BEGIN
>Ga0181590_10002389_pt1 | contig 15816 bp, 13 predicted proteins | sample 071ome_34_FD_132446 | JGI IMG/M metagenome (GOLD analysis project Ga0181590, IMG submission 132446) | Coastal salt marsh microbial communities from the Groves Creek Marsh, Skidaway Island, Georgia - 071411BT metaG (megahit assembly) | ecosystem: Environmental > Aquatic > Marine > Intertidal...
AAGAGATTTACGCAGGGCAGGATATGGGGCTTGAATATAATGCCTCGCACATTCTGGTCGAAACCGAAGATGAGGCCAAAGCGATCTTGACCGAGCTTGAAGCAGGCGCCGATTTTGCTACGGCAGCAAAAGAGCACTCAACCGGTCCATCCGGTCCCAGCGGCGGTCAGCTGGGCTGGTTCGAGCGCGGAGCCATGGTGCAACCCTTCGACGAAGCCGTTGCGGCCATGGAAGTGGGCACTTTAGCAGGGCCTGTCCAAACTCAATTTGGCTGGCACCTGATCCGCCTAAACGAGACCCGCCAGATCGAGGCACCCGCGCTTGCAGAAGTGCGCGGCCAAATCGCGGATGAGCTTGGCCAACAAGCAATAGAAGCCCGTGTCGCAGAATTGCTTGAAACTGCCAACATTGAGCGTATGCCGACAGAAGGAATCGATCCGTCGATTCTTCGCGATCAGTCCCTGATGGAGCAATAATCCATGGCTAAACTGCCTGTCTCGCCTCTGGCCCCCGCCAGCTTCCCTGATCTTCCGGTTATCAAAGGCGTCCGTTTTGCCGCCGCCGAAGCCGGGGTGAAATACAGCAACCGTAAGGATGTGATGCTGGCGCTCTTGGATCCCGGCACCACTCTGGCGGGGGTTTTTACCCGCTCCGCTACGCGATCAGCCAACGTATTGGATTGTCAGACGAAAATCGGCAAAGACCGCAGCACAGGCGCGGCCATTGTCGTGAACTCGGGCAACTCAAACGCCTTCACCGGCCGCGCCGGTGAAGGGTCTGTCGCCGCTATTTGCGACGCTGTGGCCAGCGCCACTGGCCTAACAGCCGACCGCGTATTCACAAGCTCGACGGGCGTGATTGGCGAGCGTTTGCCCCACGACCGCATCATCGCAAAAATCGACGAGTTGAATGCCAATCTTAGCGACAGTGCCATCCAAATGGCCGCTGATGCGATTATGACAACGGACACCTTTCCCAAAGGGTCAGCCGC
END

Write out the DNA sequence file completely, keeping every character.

>Ga0181590_10002389_pt1 | contig 15816 bp, 13 predicted proteins | sample 071ome_34_FD_132446 | JGI IMG/M metagenome (GOLD analysis project Ga0181590, IMG submission 132446) | Coastal salt marsh microbial communities from the Groves Creek Marsh, Skidaway Island, Georgia - 071411BT metaG (megahit assembly) | ecosystem: Environmental > Aquatic > Marine > Intertidal...
AAGAGATTTACGCAGGGCAGGATATGGGGCTTGAATATAATGCCTCGCACATTCTGGTCGAAACCGAAGATGAGGCCAAAGCGATCTTGACCGAGCTTGAAGCAGGCGCCGATTTTGCTACGGCAGCAAAAGAGCACTCAACCGGTCCATCCGGTCCCAGCGGCGGTCAGCTGGGCTGGTTCGAGCGCGGAGCCATGGTGCAACCCTTCGACGAAGCCGTTGCGGCCATGGAAGTGGGCACTTTAGCAGGGCCTGTCCAAACTCAATTTGGCTGGCACCTGATCCGCCTAAACGAGACCCGCCAGATCGAGGCACCCGCGCTTGCAGAAGTGCGCGGCCAAATCGCGGATGAGCTTGGCCAACAAGCAATAGAAGCCCGTGTCGCAGAATTGCTTGAAACTGCCAACATTGAGCGTATGCCGACAGAAGGAATCGATCCGTCGATTCTTCGCGATCAGTCCCTGATGGAGCAATAATCCATGGCTAAACTGCCTGTCTCGCCTCTGGCCCCCGCCAGCTTCCCTGATCTTCCGGTTATCAAAGGCGTCCGTTTTGCCGCCGCCGAAGCCGGGGTGAAATACAGCAACCGTAAGGATGTGATGCTGGCGCTCTTGGATCCCGGCACCACTCTGGCGGGGGTTTTTACCCGCTCCGCTACGCGATCAGCCAACGTATTGGATTGTCAGACGAAAATCGGCAAAGACCGCAGCACAGGCGCGGCCATTGTCGTGAACTCGGGCAACTCAAACGCCTTCACCGGCCGCGCCGGTGAAGGGTCTGTCGCCGCTATTTGCGACGCTGTGGCCAGCGCCACTGGCCTAACAGCCGACCGCGTATTCACAAGCTCGACGGGCGTGATTGGCGAGCGTTTGCCCCACGACCGCATCATCGCAAAAATCGACGAGTTGAATGCCAATCTTAGCGACAGTGCCATCCAAATGGCCGCTGATGCGATTATGACAACGGACACCTTTCCCAAAGGGTCAGCCGC